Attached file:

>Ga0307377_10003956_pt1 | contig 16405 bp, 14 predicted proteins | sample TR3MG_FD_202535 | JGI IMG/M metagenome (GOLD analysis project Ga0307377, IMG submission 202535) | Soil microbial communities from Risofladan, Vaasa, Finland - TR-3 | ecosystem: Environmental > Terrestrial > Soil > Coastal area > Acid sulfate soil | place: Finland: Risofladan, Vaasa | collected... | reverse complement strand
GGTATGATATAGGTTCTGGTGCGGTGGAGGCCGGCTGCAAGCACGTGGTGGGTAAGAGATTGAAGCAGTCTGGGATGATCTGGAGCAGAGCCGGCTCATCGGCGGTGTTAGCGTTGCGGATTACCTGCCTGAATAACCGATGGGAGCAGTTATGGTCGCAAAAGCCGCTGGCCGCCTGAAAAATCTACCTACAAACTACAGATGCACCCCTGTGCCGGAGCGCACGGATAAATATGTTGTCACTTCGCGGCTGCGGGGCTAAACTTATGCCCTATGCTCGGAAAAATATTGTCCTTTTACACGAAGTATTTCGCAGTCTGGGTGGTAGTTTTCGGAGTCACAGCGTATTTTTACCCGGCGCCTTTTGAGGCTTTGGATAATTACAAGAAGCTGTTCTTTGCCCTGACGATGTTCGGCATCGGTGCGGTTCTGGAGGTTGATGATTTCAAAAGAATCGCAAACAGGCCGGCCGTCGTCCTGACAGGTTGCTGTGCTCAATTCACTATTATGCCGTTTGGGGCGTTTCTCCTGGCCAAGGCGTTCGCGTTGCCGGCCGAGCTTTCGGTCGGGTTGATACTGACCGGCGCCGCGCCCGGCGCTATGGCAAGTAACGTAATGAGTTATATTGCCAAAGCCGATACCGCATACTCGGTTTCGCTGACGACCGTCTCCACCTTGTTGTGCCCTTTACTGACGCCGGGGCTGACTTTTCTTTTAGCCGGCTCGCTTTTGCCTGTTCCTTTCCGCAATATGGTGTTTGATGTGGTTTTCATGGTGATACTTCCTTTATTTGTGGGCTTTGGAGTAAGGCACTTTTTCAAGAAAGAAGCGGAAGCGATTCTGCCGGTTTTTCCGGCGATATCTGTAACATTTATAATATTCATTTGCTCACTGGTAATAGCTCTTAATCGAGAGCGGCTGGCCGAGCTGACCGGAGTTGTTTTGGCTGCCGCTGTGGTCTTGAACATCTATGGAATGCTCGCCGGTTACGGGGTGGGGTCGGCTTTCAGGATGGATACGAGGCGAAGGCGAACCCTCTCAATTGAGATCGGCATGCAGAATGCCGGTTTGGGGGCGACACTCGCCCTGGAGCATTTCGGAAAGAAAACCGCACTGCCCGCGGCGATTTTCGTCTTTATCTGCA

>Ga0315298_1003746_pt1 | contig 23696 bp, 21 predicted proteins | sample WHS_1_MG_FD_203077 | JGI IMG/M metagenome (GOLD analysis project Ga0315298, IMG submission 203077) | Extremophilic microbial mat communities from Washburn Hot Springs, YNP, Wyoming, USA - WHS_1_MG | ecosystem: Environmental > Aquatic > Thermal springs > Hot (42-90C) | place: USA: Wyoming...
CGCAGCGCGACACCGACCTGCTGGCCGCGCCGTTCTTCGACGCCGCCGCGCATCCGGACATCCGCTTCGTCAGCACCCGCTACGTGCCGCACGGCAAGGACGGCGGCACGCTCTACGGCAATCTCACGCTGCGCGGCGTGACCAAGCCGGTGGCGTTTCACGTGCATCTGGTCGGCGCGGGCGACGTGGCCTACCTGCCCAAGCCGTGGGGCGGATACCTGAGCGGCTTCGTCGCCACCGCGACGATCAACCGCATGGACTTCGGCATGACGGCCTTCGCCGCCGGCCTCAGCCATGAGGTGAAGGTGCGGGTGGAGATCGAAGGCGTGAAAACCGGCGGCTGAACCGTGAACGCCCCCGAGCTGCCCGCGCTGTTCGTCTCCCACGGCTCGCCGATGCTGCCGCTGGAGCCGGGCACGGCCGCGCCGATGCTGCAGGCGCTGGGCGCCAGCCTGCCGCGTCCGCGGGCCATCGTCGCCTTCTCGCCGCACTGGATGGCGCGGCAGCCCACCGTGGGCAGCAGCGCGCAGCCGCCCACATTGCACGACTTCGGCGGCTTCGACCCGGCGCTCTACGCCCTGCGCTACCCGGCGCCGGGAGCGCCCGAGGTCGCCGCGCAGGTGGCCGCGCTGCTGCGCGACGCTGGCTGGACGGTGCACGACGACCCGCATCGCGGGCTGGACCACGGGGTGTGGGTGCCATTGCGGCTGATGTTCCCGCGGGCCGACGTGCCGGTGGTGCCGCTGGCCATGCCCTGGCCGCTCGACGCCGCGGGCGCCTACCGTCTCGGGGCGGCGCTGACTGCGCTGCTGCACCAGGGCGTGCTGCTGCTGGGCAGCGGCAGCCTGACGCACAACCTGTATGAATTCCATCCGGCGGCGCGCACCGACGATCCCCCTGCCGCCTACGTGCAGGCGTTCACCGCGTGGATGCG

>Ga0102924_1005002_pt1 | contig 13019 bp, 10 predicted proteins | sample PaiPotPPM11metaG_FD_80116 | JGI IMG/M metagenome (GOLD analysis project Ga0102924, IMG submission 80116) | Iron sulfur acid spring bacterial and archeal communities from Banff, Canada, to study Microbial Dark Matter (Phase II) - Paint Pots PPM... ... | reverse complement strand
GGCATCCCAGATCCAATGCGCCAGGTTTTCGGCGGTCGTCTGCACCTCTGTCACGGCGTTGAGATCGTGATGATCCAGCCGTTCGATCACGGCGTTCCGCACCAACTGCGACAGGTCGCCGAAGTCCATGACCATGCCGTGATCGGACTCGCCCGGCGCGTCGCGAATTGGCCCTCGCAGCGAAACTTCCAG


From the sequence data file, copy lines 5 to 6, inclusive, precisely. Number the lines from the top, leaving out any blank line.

>Ga0102924_1005002_pt1 | contig 13019 bp, 10 predicted proteins | sample PaiPotPPM11metaG_FD_80116 | JGI IMG/M metagenome (GOLD analysis project Ga0102924, IMG submission 80116) | Iron sulfur acid spring bacterial and archeal communities from Banff, Canada, to study Microbial Dark Matter (Phase II) - Paint Pots PPM... ... | reverse complement strand
GGCATCCCAGATCCAATGCGCCAGGTTTTCGGCGGTCGTCTGCACCTCTGTCACGGCGTTGAGATCGTGATGATCCAGCCGTTCGATCACGGCGTTCCGCACCAACTGCGACAGGTCGCCGAAGTCCATGACCATGCCGTGATCGGACTCGCCCGGCGCGTCGCGAATTGGCCCTCGCAGCGAAACTTCCAG